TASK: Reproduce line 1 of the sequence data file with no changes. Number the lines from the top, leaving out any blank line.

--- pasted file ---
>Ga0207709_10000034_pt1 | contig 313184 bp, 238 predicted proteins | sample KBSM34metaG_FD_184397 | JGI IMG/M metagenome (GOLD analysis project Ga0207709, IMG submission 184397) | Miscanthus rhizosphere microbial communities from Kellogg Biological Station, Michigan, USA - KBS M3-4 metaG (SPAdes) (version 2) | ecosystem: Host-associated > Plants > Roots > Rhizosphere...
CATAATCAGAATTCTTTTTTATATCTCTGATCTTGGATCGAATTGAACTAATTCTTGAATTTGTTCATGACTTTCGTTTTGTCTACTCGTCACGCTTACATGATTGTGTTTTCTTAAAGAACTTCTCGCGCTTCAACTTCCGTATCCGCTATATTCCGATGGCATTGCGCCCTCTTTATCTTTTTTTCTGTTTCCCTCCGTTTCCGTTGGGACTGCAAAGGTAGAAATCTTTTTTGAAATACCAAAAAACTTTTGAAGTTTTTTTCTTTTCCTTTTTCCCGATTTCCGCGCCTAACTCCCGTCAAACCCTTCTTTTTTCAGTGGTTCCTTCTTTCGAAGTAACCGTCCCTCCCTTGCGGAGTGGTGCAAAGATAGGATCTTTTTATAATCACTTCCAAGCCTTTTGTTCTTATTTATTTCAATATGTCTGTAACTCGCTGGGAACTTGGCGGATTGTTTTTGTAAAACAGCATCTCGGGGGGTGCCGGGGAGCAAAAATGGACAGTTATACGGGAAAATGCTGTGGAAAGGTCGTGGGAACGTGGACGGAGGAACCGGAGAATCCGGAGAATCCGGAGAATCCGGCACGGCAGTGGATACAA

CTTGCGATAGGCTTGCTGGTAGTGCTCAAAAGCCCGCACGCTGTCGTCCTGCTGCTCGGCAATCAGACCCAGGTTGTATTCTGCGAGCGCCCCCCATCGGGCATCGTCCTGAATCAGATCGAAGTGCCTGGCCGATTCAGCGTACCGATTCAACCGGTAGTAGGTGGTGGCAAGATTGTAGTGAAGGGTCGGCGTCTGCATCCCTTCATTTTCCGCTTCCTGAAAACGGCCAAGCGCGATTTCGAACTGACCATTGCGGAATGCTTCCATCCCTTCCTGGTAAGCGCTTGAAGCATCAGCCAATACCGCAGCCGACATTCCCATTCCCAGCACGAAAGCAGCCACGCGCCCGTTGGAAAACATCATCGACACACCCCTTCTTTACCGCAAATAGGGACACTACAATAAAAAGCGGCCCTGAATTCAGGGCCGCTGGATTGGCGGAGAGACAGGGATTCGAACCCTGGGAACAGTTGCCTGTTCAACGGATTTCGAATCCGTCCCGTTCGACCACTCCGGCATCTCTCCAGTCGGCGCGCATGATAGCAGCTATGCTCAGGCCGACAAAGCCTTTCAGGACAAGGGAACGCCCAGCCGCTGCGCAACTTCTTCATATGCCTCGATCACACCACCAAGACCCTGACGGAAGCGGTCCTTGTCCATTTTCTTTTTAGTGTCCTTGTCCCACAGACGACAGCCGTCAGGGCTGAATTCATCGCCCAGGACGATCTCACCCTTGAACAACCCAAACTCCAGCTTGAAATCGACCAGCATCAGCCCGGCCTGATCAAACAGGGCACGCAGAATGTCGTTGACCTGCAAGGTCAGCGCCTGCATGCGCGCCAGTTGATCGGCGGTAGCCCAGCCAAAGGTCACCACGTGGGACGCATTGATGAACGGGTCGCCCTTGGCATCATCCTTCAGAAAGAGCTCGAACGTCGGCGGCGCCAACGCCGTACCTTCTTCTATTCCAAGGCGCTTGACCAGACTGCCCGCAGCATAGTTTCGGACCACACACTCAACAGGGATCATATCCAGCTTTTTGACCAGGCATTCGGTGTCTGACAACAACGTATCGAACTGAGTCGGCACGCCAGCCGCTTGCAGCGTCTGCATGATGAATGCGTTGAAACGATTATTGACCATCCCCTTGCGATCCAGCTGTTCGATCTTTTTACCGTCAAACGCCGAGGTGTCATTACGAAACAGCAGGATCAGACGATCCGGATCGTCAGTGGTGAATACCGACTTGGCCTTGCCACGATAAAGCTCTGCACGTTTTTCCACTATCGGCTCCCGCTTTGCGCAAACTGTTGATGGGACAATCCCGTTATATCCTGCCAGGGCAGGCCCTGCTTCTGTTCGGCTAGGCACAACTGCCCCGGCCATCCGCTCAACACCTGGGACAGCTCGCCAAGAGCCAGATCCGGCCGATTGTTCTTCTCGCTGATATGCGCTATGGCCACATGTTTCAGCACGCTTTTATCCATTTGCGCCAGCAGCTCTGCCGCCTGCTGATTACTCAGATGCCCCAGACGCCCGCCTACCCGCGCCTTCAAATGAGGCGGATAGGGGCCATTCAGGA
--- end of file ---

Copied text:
>Ga0207709_10000034_pt1 | contig 313184 bp, 238 predicted proteins | sample KBSM34metaG_FD_184397 | JGI IMG/M metagenome (GOLD analysis project Ga0207709, IMG submission 184397) | Miscanthus rhizosphere microbial communities from Kellogg Biological Station, Michigan, USA - KBS M3-4 metaG (SPAdes) (version 2) | ecosystem: Host-associated > Plants > Roots > Rhizosphere...